This is interesting and hopefully turns out to be a good thing for Myanmar.  After being under so much oppression from not only its own government but from other countries as well.  Having this improved more relaxed government that works more for the people is a definite improvement for Myanmar.  Standing up to China about closing the dam because the people that live in Myanmar aren't benefiting from it and are still poor.  Stepping up and listening to the people that live in the country and standing up to others that are taking advantage of the country is a huge step in the right direction on improving the lives of those in the country.

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Turbulence on the Mekong River

Turbulence on the Mekong River | Geography 400 Blog | Scoop.it

The Mekong Rivers and its powerful waters provide industrial opportunities. This river was primitive and very untouched by civilization even as recently as when the United States was present in the region during the Vietnam War. This 5,000 km river can employ many citizens in industrial sectors as they build over 70 dams in Laos alone, but there is also collateral damage. Many fisherman are unhappy, claiming that the dam will block channels crucial for migratory fish, damaging the multi-billion dollar fishing industry. However, even village leaders are in support of dams which will greatly advance the area and improve the economy.


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Emma Lafleur's curator insight, April 30, 2013 8:03 PM

It seems to be a theme that across the bored, people are building things that directly and negatively impact the environment and the local people. There are always two sides to the problem. On one hand, the dam can help with the development of Laos because it will bring in money, but it will also destroy the fish population and therefore many fishermen will lose their jobs and people will lose a food source. It is a difficult problem because Laos needs money because there is a lot of poverty in this rural country and the fishermen do not add a whole lot to the economy, but the people need a way to survive and make money for their families as well. It's a problem that I think will be around for generation to come.

Al Picozzi's curator insight, November 26, 2013 11:35 AM

Seems the price of modernizing will be the local economy that as existed here for centuries.  It is not a small industy either, it is according to the report a billion dollar fishing industry.  However with a growing population and a demand for electricity the river is the perfect source for this power.  This globalization, like all globalization, will help some and will hurt some.  What you have to ask yourself is will it help more than it hurts?  Will it help in the long run, over time?  For everyone involoved in globalization these answeres are never the same everywhere.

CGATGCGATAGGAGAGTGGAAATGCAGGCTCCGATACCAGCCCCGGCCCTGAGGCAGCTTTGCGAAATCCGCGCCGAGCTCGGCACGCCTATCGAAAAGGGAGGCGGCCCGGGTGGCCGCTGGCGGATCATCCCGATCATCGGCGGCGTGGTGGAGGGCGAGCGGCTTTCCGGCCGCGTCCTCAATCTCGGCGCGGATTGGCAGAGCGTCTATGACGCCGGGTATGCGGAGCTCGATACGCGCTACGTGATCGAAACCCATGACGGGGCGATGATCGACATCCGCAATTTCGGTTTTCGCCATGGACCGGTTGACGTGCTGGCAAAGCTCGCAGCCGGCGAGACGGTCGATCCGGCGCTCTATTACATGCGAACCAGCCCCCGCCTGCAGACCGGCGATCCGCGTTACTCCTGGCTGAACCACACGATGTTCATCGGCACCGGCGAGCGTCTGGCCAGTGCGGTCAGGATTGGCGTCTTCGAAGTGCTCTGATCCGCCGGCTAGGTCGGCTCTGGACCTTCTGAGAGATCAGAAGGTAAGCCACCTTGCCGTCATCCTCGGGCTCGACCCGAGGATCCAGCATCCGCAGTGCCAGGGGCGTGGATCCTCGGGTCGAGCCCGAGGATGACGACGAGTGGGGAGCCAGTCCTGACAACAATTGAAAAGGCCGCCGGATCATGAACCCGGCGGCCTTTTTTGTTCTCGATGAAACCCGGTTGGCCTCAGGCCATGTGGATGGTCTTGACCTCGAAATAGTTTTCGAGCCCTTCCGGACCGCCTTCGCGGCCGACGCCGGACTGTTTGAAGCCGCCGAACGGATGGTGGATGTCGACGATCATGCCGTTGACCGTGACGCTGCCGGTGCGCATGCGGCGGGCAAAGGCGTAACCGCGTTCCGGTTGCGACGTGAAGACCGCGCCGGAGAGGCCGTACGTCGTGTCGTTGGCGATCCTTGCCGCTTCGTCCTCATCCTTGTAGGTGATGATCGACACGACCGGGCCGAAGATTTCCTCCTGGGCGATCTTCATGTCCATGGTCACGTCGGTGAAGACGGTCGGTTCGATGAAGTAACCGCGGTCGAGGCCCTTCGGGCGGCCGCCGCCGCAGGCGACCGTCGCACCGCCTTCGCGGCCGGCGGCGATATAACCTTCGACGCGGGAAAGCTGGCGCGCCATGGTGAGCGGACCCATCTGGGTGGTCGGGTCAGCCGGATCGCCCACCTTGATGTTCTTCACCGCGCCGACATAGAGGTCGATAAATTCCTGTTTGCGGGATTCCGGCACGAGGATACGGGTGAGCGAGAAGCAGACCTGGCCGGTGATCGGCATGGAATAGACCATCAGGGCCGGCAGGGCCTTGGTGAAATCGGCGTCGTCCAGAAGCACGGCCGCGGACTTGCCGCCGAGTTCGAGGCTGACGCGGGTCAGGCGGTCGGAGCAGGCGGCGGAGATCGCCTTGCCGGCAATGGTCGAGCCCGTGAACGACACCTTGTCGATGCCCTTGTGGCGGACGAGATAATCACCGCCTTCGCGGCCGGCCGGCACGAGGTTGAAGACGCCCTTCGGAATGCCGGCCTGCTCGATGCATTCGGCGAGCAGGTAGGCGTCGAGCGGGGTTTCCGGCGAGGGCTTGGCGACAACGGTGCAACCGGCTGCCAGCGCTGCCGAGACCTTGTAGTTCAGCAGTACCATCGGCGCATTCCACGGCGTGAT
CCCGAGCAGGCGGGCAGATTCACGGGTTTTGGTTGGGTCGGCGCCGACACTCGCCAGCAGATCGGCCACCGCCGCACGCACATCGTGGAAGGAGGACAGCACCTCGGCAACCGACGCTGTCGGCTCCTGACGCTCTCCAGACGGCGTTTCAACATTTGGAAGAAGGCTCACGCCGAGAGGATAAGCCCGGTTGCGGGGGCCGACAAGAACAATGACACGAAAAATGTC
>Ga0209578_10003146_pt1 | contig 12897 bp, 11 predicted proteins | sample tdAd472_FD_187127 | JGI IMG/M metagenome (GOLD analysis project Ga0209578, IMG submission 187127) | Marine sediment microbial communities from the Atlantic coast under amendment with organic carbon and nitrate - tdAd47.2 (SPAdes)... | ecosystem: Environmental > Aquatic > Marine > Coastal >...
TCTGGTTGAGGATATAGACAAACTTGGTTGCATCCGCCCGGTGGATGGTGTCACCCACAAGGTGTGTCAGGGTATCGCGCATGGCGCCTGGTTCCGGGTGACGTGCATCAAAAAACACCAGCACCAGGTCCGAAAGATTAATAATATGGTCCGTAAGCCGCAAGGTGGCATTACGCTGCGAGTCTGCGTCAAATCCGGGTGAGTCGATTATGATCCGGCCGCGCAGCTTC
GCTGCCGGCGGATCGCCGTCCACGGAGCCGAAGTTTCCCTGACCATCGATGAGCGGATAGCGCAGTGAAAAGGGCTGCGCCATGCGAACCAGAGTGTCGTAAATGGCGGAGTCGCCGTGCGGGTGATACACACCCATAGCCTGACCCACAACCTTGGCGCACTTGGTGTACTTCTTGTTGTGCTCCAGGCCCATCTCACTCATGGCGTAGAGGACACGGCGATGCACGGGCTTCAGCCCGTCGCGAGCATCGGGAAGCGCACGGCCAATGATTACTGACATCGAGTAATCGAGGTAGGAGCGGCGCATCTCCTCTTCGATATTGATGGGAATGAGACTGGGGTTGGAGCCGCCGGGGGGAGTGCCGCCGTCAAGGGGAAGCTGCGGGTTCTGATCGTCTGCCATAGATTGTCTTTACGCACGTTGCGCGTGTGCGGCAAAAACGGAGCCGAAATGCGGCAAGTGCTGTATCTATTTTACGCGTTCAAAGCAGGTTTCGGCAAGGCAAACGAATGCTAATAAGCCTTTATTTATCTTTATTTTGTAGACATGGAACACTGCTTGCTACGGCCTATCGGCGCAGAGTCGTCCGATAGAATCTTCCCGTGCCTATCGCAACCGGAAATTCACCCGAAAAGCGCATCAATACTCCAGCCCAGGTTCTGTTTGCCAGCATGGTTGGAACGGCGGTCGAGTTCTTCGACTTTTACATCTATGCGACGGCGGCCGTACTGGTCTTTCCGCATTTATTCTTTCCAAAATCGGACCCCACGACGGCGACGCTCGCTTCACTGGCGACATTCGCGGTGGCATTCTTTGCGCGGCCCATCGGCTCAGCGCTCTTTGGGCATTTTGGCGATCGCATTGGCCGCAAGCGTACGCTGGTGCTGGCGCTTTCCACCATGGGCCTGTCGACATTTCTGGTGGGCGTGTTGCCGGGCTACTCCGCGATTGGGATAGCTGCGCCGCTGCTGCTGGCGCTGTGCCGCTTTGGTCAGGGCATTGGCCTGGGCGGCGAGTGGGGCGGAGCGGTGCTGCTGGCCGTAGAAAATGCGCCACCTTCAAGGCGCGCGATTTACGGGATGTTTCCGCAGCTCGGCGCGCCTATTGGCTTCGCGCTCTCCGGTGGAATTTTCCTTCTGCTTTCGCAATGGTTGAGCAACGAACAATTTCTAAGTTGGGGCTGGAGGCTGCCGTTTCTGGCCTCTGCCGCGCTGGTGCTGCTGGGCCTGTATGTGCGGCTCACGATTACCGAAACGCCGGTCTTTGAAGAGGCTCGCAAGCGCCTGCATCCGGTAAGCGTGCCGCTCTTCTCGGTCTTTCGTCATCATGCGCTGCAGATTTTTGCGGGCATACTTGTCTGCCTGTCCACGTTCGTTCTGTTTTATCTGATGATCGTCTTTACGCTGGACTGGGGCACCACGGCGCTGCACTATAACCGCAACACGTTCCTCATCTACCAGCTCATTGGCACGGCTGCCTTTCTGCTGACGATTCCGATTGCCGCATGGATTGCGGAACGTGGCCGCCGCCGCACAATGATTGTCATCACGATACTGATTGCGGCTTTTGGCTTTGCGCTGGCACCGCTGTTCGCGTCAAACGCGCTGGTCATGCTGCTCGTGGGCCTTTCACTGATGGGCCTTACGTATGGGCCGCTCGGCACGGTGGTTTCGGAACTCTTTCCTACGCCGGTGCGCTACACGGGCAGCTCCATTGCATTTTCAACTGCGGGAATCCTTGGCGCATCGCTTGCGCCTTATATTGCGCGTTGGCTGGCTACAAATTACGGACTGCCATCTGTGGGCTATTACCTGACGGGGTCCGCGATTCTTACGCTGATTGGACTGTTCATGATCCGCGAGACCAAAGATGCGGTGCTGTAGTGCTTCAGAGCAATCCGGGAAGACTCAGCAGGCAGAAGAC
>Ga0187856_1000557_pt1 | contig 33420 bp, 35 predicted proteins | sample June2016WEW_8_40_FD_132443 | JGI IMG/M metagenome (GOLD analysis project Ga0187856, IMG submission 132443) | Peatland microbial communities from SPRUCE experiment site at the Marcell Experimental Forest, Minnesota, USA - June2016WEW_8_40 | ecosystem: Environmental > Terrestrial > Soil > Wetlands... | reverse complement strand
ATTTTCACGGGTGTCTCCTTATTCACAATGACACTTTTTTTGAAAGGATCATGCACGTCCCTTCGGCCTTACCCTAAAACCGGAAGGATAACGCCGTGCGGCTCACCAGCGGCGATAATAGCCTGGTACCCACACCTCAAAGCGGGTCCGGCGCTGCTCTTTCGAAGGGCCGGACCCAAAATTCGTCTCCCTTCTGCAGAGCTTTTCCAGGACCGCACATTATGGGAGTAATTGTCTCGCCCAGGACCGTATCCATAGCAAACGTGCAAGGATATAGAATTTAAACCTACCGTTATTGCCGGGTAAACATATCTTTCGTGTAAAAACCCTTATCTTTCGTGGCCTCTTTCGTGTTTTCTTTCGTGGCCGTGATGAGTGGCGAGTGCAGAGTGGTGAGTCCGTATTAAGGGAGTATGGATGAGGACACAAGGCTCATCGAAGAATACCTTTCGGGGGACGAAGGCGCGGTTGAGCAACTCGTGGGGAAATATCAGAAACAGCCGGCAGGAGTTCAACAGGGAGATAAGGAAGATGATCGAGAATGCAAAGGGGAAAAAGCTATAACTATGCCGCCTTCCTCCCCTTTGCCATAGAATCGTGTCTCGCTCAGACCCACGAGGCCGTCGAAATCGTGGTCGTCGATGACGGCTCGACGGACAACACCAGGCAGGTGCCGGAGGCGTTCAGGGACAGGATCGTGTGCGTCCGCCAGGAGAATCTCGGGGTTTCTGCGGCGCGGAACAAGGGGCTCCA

Hector Alonzo's curator insight, December 15, 2014 9:21 PM

The Mekong river is a river that many fisherman in Laos depend on for food and income. Plans to build dams that will cause the fish to seek an alternate route to migrate upstream. Critics of the dams say that the dams will cause the fish to abandon the Mekong river and go through their neighboring rivers, leaving the residents without a source of income. Many in favor of the dams say the reverse, that building the dams will boost economy and cause the area to flourish.

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Drought led to demise of ancient city of Angkor

Drought led to demise of ancient city of Angkor | Geography 400 Blog | Scoop.it

While it is very unfortunate that this ancient kingdom eventually fell, it still remains a sense of pride in Cambodians from Cambodia to America. Many decorate their body with Angkor Wat as a symble of national pride. It is very interesting that this symbol of urban success lies in an area that is today very agrarian and sparsely settled. The collapse of Angkor Wat has me drawing similarities to ancient Mayan ruins, as sprawling metropolis exist, but we have no record of a collapse.


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Cam E's curator insight, April 8, 2014 12:29 PM

It's easy to forget that for most of history, even the greatest of empires were subject to the whims of the climate. The ability to survive in places where humans really shouldn't thrive is only a recent development thanks to technology, but a drought is something the mightiest army can't fight, and all the wealth in the world will not stop, without the right technology.

James Hobson's curator insight, December 4, 2014 9:12 PM

(Southeast Asia topic 10 [independent topic 2])

Naturally, that which fails to adapt to its environment will not survive. Such was the likely fate of Angkor. But was this early industrial area the cause of its own drought demise? I'll answer this question with another modern one: Are booming metropolises of today having an impact on their environment? Look at the American Southwest, where the booming populations of Las Vegas and Phoenix, and the water use that goes along with it, are slowly sucking dry Lake Mead. Though in both cases the climate is becoming drier itself, adaptations could be the remedy. Just as the inhabitants of Easter Island caused their own demise as well, it truly pays to learn from the past and take proactive precautions to prevent such worse-case scenarios. Luckily today there is knowledge to do such that, and now the issue goes to getting that message acknowledged and acted upon.

Jacob Crowell's curator insight, December 15, 2014 2:37 PM

This reminds me of the theories as to why Easter Island fell. Although what many people know of Easter Island is the giant heads, there was once a flourishing civilization in the area but many scholars theorize that they deforested the island to a point that they ran out of resources and had to flee to survive.